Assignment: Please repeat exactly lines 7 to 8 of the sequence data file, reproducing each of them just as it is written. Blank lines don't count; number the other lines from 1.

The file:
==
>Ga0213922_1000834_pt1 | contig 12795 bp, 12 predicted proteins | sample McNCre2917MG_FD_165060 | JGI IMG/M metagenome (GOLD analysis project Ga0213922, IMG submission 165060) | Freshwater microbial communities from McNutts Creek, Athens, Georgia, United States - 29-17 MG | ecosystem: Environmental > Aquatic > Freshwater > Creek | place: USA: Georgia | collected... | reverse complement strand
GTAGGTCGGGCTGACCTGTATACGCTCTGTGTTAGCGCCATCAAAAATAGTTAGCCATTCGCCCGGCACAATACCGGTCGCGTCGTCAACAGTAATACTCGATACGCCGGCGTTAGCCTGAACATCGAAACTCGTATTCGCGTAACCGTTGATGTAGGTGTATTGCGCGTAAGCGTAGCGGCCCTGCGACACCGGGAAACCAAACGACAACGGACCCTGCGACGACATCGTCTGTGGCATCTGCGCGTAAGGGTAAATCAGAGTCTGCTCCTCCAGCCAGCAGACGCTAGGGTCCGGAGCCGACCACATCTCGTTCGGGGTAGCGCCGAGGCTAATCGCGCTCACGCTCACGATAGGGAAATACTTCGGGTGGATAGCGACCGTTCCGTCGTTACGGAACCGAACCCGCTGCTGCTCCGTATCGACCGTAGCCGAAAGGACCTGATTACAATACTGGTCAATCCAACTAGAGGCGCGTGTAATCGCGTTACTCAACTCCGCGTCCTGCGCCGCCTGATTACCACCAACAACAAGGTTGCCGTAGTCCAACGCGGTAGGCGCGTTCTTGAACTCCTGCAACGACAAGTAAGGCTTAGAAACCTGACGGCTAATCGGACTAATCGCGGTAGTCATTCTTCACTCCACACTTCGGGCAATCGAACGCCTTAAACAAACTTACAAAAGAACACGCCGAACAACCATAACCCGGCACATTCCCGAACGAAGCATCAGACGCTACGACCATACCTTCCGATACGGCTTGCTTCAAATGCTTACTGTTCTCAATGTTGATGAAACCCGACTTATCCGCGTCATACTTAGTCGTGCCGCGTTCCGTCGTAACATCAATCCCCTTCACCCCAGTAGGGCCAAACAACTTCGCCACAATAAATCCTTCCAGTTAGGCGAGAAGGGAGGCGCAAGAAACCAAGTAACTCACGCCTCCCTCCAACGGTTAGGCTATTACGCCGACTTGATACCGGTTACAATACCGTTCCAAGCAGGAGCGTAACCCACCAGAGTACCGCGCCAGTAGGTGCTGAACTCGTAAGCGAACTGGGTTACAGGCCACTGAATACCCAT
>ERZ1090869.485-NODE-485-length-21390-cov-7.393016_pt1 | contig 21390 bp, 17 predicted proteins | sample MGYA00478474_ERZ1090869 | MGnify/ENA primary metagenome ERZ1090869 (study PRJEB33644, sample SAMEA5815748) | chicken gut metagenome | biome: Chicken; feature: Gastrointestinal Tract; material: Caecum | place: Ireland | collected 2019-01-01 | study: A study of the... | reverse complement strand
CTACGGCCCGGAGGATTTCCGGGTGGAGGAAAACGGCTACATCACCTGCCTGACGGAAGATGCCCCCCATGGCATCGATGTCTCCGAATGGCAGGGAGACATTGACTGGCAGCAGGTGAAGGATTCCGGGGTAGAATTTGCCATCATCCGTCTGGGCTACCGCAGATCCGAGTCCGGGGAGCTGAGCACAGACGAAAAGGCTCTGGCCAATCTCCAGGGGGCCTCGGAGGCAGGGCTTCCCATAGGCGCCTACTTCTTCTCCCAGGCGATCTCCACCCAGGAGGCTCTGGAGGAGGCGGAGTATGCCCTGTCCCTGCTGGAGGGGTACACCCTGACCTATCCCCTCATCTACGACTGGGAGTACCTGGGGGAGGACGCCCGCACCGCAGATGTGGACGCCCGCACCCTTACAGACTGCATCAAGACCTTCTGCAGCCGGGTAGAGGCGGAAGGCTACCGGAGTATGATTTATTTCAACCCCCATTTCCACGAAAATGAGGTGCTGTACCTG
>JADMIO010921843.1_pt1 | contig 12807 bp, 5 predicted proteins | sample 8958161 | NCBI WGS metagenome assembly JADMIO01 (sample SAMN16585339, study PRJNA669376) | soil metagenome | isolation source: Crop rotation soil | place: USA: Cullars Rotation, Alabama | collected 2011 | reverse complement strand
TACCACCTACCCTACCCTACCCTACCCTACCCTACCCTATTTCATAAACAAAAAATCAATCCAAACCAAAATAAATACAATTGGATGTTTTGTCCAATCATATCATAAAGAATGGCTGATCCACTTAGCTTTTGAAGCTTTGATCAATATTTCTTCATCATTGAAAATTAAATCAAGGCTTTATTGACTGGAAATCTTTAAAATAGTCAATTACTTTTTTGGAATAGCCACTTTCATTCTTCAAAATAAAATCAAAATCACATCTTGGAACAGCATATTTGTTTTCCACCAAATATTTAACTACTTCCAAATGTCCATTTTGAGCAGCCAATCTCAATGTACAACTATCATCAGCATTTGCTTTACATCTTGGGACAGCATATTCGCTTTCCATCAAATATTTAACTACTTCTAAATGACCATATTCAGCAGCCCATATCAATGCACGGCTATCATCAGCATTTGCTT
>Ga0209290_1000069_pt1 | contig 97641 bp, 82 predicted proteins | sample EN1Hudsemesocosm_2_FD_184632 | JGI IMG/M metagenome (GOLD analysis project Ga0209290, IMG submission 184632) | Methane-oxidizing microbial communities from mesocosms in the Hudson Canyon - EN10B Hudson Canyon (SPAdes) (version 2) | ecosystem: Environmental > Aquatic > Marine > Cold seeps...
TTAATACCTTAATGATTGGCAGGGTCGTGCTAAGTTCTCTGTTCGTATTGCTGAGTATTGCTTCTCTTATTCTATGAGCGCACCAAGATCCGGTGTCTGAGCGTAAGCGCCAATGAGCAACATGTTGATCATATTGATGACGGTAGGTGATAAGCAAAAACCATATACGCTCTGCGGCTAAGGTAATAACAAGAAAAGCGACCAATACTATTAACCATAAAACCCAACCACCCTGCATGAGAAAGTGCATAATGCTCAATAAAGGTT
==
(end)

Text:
>Ga0209290_1000069_pt1 | contig 97641 bp, 82 predicted proteins | sample EN1Hudsemesocosm_2_FD_184632 | JGI IMG/M metagenome (GOLD analysis project Ga0209290, IMG submission 184632) | Methane-oxidizing microbial communities from mesocosms in the Hudson Canyon - EN10B Hudson Canyon (SPAdes) (version 2) | ecosystem: Environmental > Aquatic > Marine > Cold seeps...
TTAATACCTTAATGATTGGCAGGGTCGTGCTAAGTTCTCTGTTCGTATTGCTGAGTATTGCTTCTCTTATTCTATGAGCGCACCAAGATCCGGTGTCTGAGCGTAAGCGCCAATGAGCAACATGTTGATCATATTGATGACGGTAGGTGATAAGCAAAAACCATATACGCTCTGCGGCTAAGGTAATAACAAGAAAAGCGACCAATACTATTAACCATAAAACCCAACCACCCTGCATGAGAAAGTGCATAATGCTCAATAAAGGTT